DW solution – IP mapping to Geo Locations

In my previous few posts on the blog, I covered how to convert IP addresses to corresponding integers and back. When performing a Data Warehouse (DW) tables join between IP addresses for location analysis joining on integer IP column is much faster than joining on string column.  As noted in other posts, this article covers IPv4 but technique could be used for IPv6 addresses on using 2 BIGINT.

For geo location info, you can use MaxMind’s Geo-City data that is provided in two entities – one with mapping IP block to a location ID and another one with location ID to city/state/country.  It is one to many (1:M) relationship and to find an IP address location one need to find the matching IP block and then map it to city or country.  There are posts that describe in detail how to perform it effeciently for a given IP.  These techniques will work for an OLTP environment where you pass known IP address from UI or application layer to database and gets its city/country.

  1. Fast MySQL Range Queries on MaxMind GeoIP Tables byAndy Skelton
  2. MaxMind GeoIP Install Setup Tutorial by Bartomedia
  3. Finding a user’s country/region based on IP by Shlomi Noach
  4. On efficiently geo-referencing IPs with MaxMind GeoIP and MySQL GIS by Jeremy Cole

Geo-City data has following fields seperated by comma and row terminated by new line (\n):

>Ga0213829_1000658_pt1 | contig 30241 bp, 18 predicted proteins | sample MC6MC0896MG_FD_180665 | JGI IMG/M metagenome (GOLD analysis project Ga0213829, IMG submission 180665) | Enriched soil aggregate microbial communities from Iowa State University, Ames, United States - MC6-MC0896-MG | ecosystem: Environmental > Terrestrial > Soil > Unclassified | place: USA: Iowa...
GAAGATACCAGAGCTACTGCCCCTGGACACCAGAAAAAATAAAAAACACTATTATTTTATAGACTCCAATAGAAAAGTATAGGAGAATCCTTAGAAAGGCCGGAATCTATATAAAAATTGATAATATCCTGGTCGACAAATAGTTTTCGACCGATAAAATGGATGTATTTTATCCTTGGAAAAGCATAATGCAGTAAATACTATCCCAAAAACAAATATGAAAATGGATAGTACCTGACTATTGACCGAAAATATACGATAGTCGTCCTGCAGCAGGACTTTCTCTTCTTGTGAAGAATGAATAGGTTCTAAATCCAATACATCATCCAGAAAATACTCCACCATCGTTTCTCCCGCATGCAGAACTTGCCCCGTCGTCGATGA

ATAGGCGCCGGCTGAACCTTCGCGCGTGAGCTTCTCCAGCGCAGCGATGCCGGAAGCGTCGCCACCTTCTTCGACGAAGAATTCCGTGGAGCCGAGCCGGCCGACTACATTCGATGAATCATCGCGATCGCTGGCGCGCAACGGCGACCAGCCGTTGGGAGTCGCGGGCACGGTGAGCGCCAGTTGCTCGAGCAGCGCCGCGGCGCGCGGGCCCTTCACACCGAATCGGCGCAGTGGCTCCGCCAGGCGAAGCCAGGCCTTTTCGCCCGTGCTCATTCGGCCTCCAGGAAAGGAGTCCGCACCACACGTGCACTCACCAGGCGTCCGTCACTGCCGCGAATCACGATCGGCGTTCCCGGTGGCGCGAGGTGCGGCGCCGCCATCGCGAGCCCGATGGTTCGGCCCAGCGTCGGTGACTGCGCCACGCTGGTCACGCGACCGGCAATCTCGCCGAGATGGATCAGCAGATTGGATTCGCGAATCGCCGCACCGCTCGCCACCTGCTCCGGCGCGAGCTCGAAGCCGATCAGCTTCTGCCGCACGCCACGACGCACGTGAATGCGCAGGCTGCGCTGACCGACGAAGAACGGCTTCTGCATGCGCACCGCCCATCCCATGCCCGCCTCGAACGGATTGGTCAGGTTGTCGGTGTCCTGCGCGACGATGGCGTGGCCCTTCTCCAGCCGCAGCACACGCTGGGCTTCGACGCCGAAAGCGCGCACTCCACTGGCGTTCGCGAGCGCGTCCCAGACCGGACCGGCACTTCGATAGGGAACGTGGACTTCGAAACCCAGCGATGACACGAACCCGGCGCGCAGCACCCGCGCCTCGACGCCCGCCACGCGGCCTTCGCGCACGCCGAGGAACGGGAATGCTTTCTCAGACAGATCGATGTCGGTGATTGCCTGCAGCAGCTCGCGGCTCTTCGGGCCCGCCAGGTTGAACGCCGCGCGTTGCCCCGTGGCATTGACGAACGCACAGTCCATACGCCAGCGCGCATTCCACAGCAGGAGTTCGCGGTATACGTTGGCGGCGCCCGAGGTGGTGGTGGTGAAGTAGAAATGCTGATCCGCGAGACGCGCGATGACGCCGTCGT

• Location ID
  • Country Code
  • State/Region
  • City Name
  • Postal Code (US only)
  • Latitude
  • Longitude
  • Metro Code
  • Area Code

IP Block has:

  • Start IP Address
  • End IP Address
  • Location ID

While loading this dimensional data during ETL process, you should also do the IP address transformation to integer as explained in “Converting an IP address to an integer“.  And Geo-City dimensional table will also have partition range (the reason for this post) and surrogate key (id).  You should also perform other data validation like non-overlapping ranges, valid country codes, etc. which are all typical standard activities of DW ETL process.  The time, resource and effort put into cleaning and validating the data before pushing the data into final fact tables will pay well within short period of time.  To fix a data issue and reconcile the reports in DW/BI environment always leads to lower ROI.

You can also denormalize the above tables and create a single table.  In either case by joining on range of IP address for a given set of IPs will result in the same slow performance.

dim_geo_ip_city_location holds around 5.9million rows with following attributes:

CREATE TABLE dim_geo_ip_city_location (
location_id int NOT NULL,
    start_ip varchar(16) NOT NULL,
    end_ip  varchar(16) NOT NULL,
    country char(2),
    region varchar(64),
    city varchar(128),
    postal_code varchar(32),
    latitude decimal(8,4),
    longitude decimal(8,4),
    metro_code varchar(8),
    area_code varchar(8),

CREATE TABLE dim_ip_block (
    start_ip_num bigint NOT NULL,
    end_ip_num bigint NOT NULL,
    location_id int NOT NULL,